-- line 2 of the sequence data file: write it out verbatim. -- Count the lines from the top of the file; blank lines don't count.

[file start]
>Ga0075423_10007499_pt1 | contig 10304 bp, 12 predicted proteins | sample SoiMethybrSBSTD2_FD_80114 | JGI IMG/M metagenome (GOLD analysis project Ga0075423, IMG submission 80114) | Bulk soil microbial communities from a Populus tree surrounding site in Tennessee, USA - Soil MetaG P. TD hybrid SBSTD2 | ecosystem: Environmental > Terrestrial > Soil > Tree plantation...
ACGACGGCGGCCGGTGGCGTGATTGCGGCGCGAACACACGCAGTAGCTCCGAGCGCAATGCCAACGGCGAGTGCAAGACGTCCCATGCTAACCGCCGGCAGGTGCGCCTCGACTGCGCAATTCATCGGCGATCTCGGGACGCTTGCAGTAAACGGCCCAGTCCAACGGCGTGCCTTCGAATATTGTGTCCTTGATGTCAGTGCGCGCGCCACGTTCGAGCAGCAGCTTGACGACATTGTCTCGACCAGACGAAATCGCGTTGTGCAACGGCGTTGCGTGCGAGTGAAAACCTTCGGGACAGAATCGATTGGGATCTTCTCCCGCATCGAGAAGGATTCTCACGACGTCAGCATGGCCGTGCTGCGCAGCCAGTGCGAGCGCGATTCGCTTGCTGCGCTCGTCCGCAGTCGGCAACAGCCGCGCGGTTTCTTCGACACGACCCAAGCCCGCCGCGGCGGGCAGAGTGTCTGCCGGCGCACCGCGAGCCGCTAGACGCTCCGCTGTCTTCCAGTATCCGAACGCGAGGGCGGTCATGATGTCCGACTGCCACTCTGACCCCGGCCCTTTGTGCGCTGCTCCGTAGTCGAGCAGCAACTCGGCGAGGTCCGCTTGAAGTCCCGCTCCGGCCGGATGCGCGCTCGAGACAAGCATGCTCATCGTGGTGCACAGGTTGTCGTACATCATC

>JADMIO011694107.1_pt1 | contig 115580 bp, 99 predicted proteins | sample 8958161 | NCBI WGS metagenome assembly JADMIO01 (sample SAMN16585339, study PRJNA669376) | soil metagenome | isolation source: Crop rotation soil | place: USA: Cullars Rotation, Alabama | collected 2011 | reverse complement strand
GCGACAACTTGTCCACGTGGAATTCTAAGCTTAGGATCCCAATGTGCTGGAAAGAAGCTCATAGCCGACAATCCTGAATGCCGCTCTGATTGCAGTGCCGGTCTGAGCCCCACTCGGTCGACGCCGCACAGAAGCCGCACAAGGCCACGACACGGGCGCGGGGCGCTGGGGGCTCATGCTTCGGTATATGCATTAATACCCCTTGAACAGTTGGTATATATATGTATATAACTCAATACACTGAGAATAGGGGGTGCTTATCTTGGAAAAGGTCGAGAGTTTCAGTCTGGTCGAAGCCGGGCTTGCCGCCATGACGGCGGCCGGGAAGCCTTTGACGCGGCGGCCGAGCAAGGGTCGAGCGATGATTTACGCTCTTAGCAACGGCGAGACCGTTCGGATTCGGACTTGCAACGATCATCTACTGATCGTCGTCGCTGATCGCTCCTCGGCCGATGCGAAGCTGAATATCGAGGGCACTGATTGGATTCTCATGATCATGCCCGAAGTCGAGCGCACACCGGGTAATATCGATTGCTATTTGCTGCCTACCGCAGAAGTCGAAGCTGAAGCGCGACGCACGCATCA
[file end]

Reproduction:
ACGACGGCGGCCGGTGGCGTGATTGCGGCGCGAACACACGCAGTAGCTCCGAGCGCAATGCCAACGGCGAGTGCAAGACGTCCCATGCTAACCGCCGGCAGGTGCGCCTCGACTGCGCAATTCATCGGCGATCTCGGGACGCTTGCAGTAAACGGCCCAGTCCAACGGCGTGCCTTCGAATATTGTGTCCTTGATGTCAGTGCGCGCGCCACGTTCGAGCAGCAGCTTGACGACATTGTCTCGACCAGACGAAATCGCGTTGTGCAACGGCGTTGCGTGCGAGTGAAAACCTTCGGGACAGAATCGATTGGGATCTTCTCCCGCATCGAGAAGGATTCTCACGACGTCAGCATGGCCGTGCTGCGCAGCCAGTGCGAGCGCGATTCGCTTGCTGCGCTCGTCCGCAGTCGGCAACAGCCGCGCGGTTTCTTCGACACGACCCAAGCCCGCCGCGGCGGGCAGAGTGTCTGCCGGCGCACCGCGAGCCGCTAGACGCTCCGCTGTCTTCCAGTATCCGAACGCGAGGGCGGTCATGATGTCCGACTGCCACTCTGACCCCGGCCCTTTGTGCGCTGCTCCGTAGTCGAGCAGCAACTCGGCGAGGTCCGCTTGAAGTCCCGCTCCGGCCGGATGCGCGCTCGAGACAAGCATGCTCATCGTGGTGCACAGGTTGTCGTACATCATC